What’s the service principle here? If you don’t plan on providing superior service to your customers, please don’t take a service job.


Ronald McDonald Would Have A Frowny Face

Posted July 27, 2013 By tjflynn

I’ve done it dozens, if not hundreds, of times-get off at a random interstate exit for a large unsweet tea under the golden arches. Readers, friends and aliens, don’t do it in Jacksonville, Florida off of I-95. If you do, you may have a real (interpret bad) experience like I did.

Honestly, McDonalds’ employee training program could stand improvement in a lot of areas. But, I’ve been in them, in many states, with passable service. Not in Jacksonville, Florida off of I-95. Holy schmoly, those 5 eggheads behind the counter could not have avoided eye contact with me any longer without exploding or passing out. Adding to my discomfort of suspecting that I had become totally invisible between the van and the service counter, the oriental gentleman speaking in broken English, trying to bitch about the service he was not getting made the entire experience surreal.

The old oriental guy was standing outside, on the sidewalk by the drive-thru, when I drove up. He was holding a normal sized ticket in his hand and looking like he’d lost his favorite shih tzu puppy. What I think he was trying to tell me while I was being ignored by the entirety of people working in that McDonalds in Jacksonville, Florida off of I-95, is that someone got his order wrong and he was waiting for them to remake his food. I wonder if the concept of “fast food” has escaped those employees. If the old oriental guy, or me for that matter, wanted to hang around 20 minutes for food, we’d go somewhere with fewer bad physical and medical consequences.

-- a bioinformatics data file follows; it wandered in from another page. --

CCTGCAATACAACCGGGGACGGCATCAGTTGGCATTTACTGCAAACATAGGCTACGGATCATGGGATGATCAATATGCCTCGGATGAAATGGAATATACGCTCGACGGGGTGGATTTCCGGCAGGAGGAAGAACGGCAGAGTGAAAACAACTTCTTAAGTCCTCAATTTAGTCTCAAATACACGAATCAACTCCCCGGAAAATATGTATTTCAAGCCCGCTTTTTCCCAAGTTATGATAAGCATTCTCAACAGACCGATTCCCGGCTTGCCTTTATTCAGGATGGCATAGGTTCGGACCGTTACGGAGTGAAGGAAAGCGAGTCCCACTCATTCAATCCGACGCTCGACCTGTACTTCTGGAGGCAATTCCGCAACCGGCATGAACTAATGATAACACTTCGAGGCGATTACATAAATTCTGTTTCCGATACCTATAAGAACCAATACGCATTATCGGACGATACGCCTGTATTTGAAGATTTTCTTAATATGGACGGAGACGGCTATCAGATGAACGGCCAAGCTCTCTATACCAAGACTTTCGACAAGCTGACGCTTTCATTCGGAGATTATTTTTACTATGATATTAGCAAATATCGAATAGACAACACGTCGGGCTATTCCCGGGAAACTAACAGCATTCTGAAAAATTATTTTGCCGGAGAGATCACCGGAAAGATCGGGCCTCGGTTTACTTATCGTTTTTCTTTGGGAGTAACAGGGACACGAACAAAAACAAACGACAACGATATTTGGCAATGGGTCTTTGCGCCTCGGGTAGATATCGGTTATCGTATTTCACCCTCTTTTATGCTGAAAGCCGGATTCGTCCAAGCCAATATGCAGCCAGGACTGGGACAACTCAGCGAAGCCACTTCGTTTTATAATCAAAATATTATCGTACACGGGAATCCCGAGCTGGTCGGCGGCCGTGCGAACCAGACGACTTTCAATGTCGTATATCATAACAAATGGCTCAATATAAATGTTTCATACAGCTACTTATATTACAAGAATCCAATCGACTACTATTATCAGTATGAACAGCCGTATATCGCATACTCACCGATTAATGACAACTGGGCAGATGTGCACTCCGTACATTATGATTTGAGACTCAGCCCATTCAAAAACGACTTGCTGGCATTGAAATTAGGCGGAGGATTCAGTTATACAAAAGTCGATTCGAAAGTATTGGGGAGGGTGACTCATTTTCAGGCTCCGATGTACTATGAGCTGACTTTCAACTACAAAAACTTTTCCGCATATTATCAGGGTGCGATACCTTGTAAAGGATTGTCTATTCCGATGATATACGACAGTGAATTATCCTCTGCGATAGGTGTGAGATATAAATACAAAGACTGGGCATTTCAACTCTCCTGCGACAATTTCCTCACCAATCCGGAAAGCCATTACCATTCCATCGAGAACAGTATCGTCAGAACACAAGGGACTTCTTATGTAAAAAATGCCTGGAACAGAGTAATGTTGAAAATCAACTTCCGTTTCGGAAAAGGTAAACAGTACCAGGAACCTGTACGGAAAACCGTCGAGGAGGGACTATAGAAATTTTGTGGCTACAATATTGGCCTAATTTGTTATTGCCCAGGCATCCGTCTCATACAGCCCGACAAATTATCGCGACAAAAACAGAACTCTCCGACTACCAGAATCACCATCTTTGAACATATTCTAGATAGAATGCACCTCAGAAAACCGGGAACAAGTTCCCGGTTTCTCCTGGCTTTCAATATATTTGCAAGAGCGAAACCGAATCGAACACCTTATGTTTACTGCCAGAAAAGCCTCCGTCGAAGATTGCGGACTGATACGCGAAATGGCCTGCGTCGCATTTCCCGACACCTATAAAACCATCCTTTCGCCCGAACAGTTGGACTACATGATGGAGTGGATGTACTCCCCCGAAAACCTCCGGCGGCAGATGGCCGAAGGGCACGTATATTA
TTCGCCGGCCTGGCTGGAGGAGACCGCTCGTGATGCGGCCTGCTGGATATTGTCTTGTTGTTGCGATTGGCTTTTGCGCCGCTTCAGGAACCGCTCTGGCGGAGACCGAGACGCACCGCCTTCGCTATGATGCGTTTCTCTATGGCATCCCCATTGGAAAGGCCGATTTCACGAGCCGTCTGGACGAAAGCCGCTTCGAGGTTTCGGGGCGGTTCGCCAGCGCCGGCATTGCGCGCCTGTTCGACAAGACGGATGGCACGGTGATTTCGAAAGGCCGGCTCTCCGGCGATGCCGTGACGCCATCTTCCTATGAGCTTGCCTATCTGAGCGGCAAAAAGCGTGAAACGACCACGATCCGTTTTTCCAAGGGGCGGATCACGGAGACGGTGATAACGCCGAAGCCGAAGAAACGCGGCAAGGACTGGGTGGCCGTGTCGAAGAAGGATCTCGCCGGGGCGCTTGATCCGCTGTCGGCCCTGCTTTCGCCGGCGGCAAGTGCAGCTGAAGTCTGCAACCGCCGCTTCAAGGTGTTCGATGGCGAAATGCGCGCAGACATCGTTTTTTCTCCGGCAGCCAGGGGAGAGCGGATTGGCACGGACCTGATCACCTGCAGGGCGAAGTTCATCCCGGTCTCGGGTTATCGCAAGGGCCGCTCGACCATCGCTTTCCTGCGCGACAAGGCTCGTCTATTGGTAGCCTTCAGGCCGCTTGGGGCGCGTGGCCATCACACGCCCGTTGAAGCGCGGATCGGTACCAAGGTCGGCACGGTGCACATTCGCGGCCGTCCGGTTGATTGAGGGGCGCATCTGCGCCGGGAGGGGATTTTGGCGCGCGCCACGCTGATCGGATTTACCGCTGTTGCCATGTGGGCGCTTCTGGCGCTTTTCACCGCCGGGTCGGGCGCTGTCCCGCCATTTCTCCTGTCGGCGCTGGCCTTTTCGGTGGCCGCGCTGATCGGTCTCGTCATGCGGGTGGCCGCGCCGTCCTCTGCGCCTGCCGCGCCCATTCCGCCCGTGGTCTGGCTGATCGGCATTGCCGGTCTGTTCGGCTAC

One can’t argue that the food is bad for you. So without the “fast” there’s no reason to visit. Period. End of sentence. End of paragraph.

Those of you who are curious about outcomes…when the counter person said to me, “I can take your order now”, in the same voice that I’d use to cut, berate, belittle or piss off someone, I replied with, “I don’t think so, your service sucks and I’ll go somewhere where my patronage and my money is appreciated”.

I make no apologies for my actions to him, his manager, McDonalds’ district manager, McDonalds’ training manager, anyone from McDonalds corporate and anyone who drives a yellow Jeep. In fact, I urge each of you, in your own way, to refuse terrible service where ever you find it. Take the time to drive down the road to a competitor and spend your money there.